Thursday, May 23, 2013

Best Magazine Reads: 8 Reasons Why I Love Jon Hamm/Don Draper

I was reading a recent edition of Rolling Stone, and the cover story was on Jon Hamm, who, as Don Draper on Mad Men, is probably my favorite actor in a TV drama ever.

It was a pretty good article that probably could have been more revealing of its famously mysterious subject, but the article did at least capture much of what I consider the "8 reasons why I love Jon Hamm/Don Draper:"

1. Like me, he's a huge St. Louis Cardinals fan. Like me, he wears their team hat quite a bit. And unlike me, he was a power-hitting catcher growing up in St. Louis. I was a hitting-for-average first baseman growing up in St. Louis.

2. He plays fantasy football. Major props there. Not to mention that he's a former all-state linebacker.

3. He loves Budweiser (meh, I can only tolerate it BECAUSE I'm from St. Louis, but I'd much prefer a craft) and Wilco (now we're talking ... one of my favorite bands).

4. All the actors want to please Hamm on the Mad Men set because he's "like the dad" and "they really don't want to let him down."

5. He worked for 10 years in L.A. before getting his big break, at one point even earning a living as a set dresser on soft-core porn movies.

6. People see Don Draper and they see glamour and authority, apparently a lot of people see their fathers. But I agree with Elizabeth Moss, who plays Peggy Olsen, in that Draper is almost impossible to not stare at and be in awe of.

7. He likes Jeff Bridges as an actor. You have to like that. I mean, Bridges is the Big Lebowski.

8. Rolling Stone writer Rob Sheffield calls Mad Men the "greatest TV drama of all time, and it's not even close. Mad Men is to TV what The Godfather was to the movies."

I would have to second Sheffield's opinion.

Thursday, May 16, 2013

Zero Dark Thirty Most Overrated Film in a Long Time

Zero Dark Thirty is, of course, an important story to tell. I kind of enjoyed the movie, but its importance may actually be the reason I couldn't help but feel a little let down.

Because it's so important, director Kathryn Bigelow seems to have felt the need to allow the film to unfold very slowly over nearly three semi-painful hours. There is suspense, but at the expense of often feeling like a slog and American duty to make it all the way to the end.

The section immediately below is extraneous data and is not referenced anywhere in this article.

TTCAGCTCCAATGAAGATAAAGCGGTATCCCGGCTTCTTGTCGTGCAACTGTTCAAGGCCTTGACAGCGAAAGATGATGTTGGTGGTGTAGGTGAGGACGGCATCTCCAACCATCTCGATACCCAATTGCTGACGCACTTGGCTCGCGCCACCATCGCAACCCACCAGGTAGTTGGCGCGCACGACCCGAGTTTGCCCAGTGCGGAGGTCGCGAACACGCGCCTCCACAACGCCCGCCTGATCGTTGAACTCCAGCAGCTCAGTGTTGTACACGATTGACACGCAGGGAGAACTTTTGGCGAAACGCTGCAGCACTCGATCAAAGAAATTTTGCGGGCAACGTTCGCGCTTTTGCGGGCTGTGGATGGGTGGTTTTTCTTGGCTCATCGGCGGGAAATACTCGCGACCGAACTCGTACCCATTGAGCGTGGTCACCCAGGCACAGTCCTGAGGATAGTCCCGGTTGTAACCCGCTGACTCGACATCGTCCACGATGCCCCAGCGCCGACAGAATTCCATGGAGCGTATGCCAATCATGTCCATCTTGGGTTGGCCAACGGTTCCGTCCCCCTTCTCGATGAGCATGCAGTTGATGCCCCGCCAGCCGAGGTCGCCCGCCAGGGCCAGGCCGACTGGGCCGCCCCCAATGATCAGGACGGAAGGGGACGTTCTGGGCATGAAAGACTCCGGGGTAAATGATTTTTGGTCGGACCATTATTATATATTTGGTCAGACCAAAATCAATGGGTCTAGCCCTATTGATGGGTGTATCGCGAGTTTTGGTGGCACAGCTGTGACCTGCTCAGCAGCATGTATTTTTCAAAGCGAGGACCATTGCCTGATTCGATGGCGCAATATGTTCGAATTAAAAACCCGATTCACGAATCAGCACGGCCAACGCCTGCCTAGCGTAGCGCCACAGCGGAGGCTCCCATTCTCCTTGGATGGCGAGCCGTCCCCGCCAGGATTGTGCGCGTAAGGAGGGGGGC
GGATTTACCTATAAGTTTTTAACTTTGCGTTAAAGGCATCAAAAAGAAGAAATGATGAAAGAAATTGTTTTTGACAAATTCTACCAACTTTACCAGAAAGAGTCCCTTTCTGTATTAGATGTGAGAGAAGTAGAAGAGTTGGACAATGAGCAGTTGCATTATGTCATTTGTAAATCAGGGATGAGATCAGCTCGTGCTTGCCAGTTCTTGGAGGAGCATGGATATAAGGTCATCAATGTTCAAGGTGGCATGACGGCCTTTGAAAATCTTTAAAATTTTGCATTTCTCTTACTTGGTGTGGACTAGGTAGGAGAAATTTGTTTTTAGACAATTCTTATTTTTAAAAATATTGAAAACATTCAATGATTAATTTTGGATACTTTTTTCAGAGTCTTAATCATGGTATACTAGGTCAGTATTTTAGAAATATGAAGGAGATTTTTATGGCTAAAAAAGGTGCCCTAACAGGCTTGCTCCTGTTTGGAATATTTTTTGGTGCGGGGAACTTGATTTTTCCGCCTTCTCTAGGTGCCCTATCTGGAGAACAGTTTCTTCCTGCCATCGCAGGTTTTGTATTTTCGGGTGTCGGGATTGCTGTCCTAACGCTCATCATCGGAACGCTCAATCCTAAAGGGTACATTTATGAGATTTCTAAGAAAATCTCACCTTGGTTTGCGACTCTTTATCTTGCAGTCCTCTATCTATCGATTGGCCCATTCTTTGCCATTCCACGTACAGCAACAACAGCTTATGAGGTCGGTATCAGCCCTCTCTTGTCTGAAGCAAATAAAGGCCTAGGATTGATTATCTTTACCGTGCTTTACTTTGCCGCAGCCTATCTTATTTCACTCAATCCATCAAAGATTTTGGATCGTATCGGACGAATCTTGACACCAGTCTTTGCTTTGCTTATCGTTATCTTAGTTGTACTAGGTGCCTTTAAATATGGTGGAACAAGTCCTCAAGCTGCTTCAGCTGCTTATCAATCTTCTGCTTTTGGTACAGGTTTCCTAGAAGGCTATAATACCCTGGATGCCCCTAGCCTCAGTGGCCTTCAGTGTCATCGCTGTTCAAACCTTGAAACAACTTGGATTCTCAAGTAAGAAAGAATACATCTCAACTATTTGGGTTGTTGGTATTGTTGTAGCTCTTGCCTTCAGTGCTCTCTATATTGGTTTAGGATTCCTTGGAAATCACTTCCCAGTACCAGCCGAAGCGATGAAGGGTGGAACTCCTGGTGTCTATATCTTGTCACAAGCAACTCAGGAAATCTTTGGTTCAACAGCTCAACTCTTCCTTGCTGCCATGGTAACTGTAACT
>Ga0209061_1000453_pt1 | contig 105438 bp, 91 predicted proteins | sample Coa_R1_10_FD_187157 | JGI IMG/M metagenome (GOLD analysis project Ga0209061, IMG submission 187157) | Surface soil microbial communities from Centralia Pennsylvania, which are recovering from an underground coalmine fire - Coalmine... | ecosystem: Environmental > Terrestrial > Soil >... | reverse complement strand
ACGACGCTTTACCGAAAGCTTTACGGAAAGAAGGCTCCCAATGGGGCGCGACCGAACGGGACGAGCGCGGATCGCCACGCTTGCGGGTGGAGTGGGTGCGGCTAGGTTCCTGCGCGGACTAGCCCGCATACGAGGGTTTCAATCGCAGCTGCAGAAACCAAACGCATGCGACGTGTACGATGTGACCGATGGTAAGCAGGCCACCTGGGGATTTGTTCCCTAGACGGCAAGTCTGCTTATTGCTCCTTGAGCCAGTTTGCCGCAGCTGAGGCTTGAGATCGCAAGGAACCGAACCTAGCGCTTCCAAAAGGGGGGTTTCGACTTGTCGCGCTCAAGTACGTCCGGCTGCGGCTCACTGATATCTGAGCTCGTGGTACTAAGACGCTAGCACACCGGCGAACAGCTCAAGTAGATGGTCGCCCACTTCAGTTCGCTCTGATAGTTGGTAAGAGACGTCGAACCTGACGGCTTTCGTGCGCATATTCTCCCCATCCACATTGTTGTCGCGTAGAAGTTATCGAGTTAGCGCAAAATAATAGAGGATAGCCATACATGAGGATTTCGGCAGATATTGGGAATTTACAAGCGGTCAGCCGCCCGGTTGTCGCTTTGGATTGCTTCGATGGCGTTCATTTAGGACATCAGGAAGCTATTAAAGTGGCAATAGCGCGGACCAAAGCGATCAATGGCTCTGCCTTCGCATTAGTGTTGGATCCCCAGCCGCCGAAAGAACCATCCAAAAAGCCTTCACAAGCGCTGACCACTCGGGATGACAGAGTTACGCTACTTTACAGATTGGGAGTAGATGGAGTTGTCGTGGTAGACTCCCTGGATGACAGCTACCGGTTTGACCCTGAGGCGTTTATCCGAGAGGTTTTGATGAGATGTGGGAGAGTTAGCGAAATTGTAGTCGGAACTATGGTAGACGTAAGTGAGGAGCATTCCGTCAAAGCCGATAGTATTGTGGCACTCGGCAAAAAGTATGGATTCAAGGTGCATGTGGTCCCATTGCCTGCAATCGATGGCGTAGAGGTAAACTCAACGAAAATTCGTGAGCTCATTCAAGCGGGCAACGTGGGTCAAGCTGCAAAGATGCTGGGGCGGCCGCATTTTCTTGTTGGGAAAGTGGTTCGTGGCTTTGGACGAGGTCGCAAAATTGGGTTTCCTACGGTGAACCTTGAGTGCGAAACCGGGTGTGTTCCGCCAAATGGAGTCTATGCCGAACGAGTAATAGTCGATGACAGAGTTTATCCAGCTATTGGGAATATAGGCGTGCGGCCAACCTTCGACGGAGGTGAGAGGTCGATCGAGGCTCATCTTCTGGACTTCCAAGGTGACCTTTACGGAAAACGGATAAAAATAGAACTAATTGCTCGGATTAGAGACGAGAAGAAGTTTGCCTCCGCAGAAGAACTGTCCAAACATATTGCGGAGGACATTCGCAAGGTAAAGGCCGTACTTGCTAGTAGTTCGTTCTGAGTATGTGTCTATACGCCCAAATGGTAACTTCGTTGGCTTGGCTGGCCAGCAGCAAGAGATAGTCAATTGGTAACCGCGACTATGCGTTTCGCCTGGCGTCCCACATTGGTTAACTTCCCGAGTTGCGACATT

And the end is what everyone no doubt wants to stay for. Although the scene in which Osama bin Laden is killed in his Pakistan compound is lengthy, I felt like I didn't learn much that I hadn't already read about and the bin Laden sighting ends up being a brief flash. Having this as an episode of America's Most Wanted (that show's not on anymore, is it?) or Bill Kurtis Presents might have been more illuminating than this movie.

And another thing. Jessica Chastain as Maya, the CIA agent who obsesses about her lead in the case to find bin Laden, is really not much of an actress. I expected a little more from someone who won the best-actress-in-a-drama award at the Golden Globes. She leads a cast that turns in a mostly made-for-TV-level performance.

Zero Dark Thirty is probably the most overrated film I've seen in a long time.

*** out of ***** stars

Tuesday, May 7, 2013

Remington the Christmas Mouse Offers Promising Holiday Tale from D.C. Author

Nothing surprises me anymore with D.C.'s renaissance man Dan Sullivan. That may be because I spent 5 years writing Wiener Sausage: The Musical! with him.

But that doesn't mean you shouldn't be pleasantly surprised. His latest work takes a detour from his stop-and-start blog, his non-profit leadership, his masterful on-stage storytelling, and this past weekend's zany turn at Chief Ike's Mambo Room in Adams Morgan as the world's leading "vajazzler" (don't ask).

It's a children's holiday book called Remington the Christmas Mouse. This story, much like Wiener Sausage (some might say), is a little raw but has a lot of promise.

The premise is creative: The star has fallen off the top of the Green Family's Christmas tree and without it being set properly in place to rise up the chimney and into the sky to light the way to the Green's house for Santa, the family will have to make due without a Christmas.

Enter Remington, an ornament who lives near the bottom of the tree. He realizes the star needs to make it back to the top of the tree but he also knows that the tree's hierarchical cliques of ornaments (the best and prettiest ones get to have all the fun at the top) will make this a treacherous and near impossible journey. He recruits a couple of other bottom-of-the-tree outcasts, a bear and a clock, who help him navigate upwards.

The story is great and captivating. My recommendation, however, is that Remington would work better as a shorter children's book with lots more illustration from Kate Sullivan Nelson. Also, in the Amazon Kindle version I read, there were a dozen or so errors (where words were misspelled or misplaced), so that should be cleaned up. Finally, I'm not sure all the talk of Remington and his pals clearly being inferior because they are not as good-looking as the top-of-the-tree dwellers works for a children's book, where inclusivity and diversity are qualities worth reinforcing for young children. I would say there could be a better (and perhaps even funnier) way to highlight the social differences of the various ornaments.

A lot of promise from Mr. Sullivan is displayed in this book, and "children's storyteller" is clearly yet another side of of this artist that is well worth exploring further.

**** out of ***** stars